When reporting recently on the battle of the citation manuals, I alluded to the difficulties of citing articles on the ever-changing World Wide Web. The manuals take the reasonable position that the writer should indicate the last date upon which the cited material was noted by the writer at the particular logical Web address, the Uniform Resource Locator, or URL. After the column was published, it was suggested there may be a better way, the Wayback Machine.


Astronomers, looking at light sources billions of light years away, tell us they are looking, as if through a time machine, at things that happened billions of years ago. The Internet Archive Wayback Machine is, in at least that sense, a time machine for the World Wide Web. The facility, not yet a year old, begins with the Alexa Web crawler that pulls in a Web page and stores it at a particular URL on its own site, noting the specific date upon which the page was gathered. If you later want to retrieve that page, you can, whether or not it is still on the original Web site.

If you want to see what was on President Bush’s Web Site on Sept. 12, 2001, go to and enter www.whitehouse.gov into the search box. Check the dates for which the site was archived, and click on the closest subsequent date, Sept. 13, 2001, to go to the version of the site archived on that day. The archived page has at least mostly live links and has been assigned a ‘permanent’ address, web.archive.org/web/ 20010913035103/www.whitehouse.gov., independent of the original URL. If you ever want to cite and link to that page as it existed on that date, you can do so. Days or years later, your reader will be able to paste that URL into the address box of his Web browser and surf directly to that page and read the material that you cited.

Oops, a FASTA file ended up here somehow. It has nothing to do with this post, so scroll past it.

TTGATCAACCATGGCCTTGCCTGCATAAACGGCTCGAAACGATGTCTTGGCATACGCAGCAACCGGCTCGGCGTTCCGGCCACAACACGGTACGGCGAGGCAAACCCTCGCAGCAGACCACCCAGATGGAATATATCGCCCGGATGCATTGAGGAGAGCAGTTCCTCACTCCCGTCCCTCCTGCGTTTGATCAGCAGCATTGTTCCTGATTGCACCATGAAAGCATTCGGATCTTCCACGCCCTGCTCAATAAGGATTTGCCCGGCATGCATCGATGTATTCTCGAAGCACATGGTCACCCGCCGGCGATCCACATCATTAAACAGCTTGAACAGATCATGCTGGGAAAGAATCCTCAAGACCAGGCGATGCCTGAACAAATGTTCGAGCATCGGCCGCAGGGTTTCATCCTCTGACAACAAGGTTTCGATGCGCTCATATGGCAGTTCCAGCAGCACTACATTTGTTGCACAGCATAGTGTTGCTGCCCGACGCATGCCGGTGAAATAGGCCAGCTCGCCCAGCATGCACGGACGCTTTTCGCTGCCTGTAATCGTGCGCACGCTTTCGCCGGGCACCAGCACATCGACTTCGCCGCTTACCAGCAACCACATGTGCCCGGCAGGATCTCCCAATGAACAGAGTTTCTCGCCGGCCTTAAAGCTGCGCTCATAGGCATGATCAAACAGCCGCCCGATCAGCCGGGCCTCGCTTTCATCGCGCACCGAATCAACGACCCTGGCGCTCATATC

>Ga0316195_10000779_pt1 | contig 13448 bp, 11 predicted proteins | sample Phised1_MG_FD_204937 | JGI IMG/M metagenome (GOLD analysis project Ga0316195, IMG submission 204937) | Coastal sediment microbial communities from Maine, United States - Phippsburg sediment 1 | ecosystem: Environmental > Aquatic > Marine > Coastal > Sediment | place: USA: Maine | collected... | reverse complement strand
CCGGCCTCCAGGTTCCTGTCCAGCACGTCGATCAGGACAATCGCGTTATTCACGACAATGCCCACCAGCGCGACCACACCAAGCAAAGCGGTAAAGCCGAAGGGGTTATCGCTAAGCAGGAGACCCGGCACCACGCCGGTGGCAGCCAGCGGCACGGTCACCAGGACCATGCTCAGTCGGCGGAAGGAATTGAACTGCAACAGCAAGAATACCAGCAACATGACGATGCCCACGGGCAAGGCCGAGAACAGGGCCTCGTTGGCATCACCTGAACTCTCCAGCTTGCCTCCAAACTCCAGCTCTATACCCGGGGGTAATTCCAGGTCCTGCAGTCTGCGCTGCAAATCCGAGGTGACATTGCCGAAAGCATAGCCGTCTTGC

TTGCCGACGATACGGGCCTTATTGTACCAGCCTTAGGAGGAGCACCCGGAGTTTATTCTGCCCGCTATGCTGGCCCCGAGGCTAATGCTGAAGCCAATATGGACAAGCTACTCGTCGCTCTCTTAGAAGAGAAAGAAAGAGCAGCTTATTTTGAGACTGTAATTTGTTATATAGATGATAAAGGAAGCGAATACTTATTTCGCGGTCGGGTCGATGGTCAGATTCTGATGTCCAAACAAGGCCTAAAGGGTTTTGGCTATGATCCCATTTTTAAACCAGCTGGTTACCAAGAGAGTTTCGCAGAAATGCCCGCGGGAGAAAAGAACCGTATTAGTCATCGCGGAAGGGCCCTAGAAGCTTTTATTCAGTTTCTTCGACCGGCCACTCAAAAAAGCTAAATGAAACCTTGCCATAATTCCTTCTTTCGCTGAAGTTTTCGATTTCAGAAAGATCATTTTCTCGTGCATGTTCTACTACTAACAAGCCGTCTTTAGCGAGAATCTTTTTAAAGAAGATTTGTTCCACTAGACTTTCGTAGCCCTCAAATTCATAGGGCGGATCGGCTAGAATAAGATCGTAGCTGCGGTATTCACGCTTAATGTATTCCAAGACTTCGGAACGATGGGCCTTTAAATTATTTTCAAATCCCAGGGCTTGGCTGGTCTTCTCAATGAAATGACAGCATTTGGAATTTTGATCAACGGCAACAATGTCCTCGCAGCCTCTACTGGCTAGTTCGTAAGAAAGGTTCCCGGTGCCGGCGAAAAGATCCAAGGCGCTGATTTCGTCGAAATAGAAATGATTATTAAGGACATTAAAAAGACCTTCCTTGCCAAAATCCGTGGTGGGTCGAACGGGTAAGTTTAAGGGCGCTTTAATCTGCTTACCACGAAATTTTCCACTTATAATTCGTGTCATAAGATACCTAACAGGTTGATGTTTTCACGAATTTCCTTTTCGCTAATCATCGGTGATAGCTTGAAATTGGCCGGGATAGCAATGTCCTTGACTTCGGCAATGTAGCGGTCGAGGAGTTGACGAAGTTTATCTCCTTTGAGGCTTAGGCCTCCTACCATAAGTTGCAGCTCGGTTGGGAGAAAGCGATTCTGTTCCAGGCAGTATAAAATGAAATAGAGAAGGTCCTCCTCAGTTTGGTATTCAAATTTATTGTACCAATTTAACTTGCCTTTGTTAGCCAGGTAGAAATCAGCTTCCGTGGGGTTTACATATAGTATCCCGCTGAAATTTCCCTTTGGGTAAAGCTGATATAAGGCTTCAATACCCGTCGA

Or at least that’s the theory. In practice, things may not work quite that way. First, the Web publisher that originally published the page you want to access may not wish to have the material archived. It could have been published on a paid subscription basis, and therefore not be generally accessible to the Web crawlers, or even if it was originally free, the publisher may deem the page in question to be saleable on an archive basis. (Major newspapers do a good business in charging for archive material on Lexis, for example, while giving the same stuff away on a current basis.) Or, presumably, the page in question may be embarrassing, given events occurring since its original publication. Unless the material on the page is in the public domain, the copyright owner merely has to notify the Internet Archive folks to not archive the page, or to pull the page from the archive if it has been already incorporated into the archive, and the copyright owner’s request will be honored. (The Web publisher can also place a file into its Web space that tells the Web crawler software to not pull anything on the site.) Further, the Internet Archive site itself notes that the further a Web page departs from plain HTML, the more difficult the page may be to archive correctly.